Good Stress

I'm writing from Washington, DC this week. Just got here after spending a few days at my alma mater, James Madison University, in Virginia. I've been lucky enough to be invited to speak in some of my old professor's classes these last few years. I've talked about things like how to find your values and let them guide you, and how to be okay with "failure" and not having a plan. But when my prof asked for my topic this time, I told him I wanted to just cut right to it and talk about anxiety - that's really what's been at the heart of all the other talks. 

Sadly, more and more young people are experiencing anxiety these days. My professor sees every new group of students come in just a little more disconnected than the last. They've grown up with iPhones and high expectations, and I knew this topic would hit home. And hit home, it did.

It's such a pleasure to be able to connect to young people in this way, and a huge growth experience for me. The irony is that public speaking - like most people - brings on a bunch of anxiety for me! But as I told them in my speech this week, we need some stress in our lives. If you think about physical exercise, we intentionally stress our muscles to make them stronger. In that same way, if our lives were super easy and stress-free, we wouldn't really grow much as people. It's these experiences that push you, that give you butterflies in your stomach, that can be full of personal development and growth.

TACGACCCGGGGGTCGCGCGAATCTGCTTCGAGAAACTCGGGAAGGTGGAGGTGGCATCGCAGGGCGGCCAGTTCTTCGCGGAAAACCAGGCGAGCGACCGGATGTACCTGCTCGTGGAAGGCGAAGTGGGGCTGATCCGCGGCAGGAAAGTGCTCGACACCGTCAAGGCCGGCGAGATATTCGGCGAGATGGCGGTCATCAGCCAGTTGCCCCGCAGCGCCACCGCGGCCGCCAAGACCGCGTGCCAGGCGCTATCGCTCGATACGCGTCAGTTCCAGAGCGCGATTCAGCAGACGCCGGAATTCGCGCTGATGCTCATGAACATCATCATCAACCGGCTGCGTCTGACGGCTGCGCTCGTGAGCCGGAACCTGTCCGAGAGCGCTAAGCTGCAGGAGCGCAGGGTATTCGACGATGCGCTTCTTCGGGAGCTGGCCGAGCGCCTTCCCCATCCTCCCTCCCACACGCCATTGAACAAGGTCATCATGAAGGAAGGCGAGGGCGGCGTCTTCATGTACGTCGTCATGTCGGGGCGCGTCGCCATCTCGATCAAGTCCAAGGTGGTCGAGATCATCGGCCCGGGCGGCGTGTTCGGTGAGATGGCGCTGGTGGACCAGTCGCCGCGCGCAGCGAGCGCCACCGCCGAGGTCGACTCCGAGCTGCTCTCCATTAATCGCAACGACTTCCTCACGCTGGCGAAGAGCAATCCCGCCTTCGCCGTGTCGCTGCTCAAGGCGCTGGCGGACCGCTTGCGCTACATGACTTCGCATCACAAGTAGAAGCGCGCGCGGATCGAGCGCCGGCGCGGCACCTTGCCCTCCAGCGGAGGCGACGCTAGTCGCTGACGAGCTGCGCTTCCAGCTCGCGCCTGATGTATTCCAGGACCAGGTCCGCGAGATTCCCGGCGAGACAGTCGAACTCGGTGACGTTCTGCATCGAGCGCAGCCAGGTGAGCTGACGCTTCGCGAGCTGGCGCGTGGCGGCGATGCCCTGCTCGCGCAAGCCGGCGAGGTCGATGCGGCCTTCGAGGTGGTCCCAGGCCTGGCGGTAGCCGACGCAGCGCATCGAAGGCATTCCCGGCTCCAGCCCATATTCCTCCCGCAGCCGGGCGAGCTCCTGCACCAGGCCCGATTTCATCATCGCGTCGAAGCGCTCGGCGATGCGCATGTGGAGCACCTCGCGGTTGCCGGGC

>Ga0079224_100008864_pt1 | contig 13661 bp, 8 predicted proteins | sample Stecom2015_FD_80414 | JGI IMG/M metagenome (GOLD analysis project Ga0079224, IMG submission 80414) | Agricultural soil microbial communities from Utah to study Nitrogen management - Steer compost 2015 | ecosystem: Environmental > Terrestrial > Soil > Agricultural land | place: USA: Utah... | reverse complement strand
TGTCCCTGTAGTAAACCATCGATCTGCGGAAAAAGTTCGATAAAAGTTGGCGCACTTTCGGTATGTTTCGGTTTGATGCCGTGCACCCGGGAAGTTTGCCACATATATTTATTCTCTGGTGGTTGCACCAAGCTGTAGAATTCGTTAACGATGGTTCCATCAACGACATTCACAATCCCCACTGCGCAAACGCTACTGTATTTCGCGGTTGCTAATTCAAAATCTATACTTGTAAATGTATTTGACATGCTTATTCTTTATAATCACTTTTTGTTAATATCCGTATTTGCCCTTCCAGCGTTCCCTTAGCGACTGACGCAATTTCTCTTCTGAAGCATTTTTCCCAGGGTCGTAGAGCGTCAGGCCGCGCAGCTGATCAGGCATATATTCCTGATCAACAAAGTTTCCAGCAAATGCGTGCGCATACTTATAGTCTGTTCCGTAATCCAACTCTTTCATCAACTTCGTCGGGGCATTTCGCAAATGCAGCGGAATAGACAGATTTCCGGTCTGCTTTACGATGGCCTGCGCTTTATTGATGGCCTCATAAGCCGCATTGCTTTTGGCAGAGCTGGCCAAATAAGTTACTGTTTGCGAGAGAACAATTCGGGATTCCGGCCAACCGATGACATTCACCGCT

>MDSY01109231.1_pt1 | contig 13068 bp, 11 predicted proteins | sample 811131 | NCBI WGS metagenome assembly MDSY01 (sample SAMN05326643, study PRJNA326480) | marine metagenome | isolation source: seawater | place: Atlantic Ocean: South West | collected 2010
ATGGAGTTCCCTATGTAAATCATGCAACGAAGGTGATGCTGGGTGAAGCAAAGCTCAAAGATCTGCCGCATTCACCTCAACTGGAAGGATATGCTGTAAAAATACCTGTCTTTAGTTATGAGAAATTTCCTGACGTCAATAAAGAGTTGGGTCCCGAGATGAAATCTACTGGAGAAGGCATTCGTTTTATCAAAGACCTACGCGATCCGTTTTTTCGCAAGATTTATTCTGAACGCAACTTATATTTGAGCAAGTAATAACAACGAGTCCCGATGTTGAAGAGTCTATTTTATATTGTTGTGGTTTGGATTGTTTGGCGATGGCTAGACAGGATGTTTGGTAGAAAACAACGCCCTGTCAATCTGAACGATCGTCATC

Our bodies and minds are always talking to one another, but we can help control the message. For example, are you always saying "I'm so stressed" like it's a bad thing? What if you acknowledged your stress, but recognized the growth and motivation it was providing instead of letting it snowball into something worse? Remember that anxiety and excitement feel the same in the body - but we decide how to read it. We can use our breath to tell our minds that we're okay, and use our minds to tell our bodies we're okay. Notice how you interpret the messages that go back and forth. 

When I first started speaking at JMU I'd get super nervous. I still get nervous, but it fades much more quickly. And each time I feel more empowered to do it again - there's measurable growth there. I'm eager to find new venues to share my story and my tips for anxiety. You guys have already heard most of the content of the talks I gave this week, so I just wanted to remind you of these highlights today. Notice the way you interpret the messages in your body. Notice the dialogue in your head and the way you label the feelings in your body. Notice the mindset you choose to move through your day with. That is what will shape your experience the most - and it's up to you. Take responsibility for that, and you can create the reality you want. 

Much love. 


Here’s me talking to a group of 300 freshman, and they were mostly paying attention.

Here’s me talking to a group of 300 freshman, and they were mostly paying attention.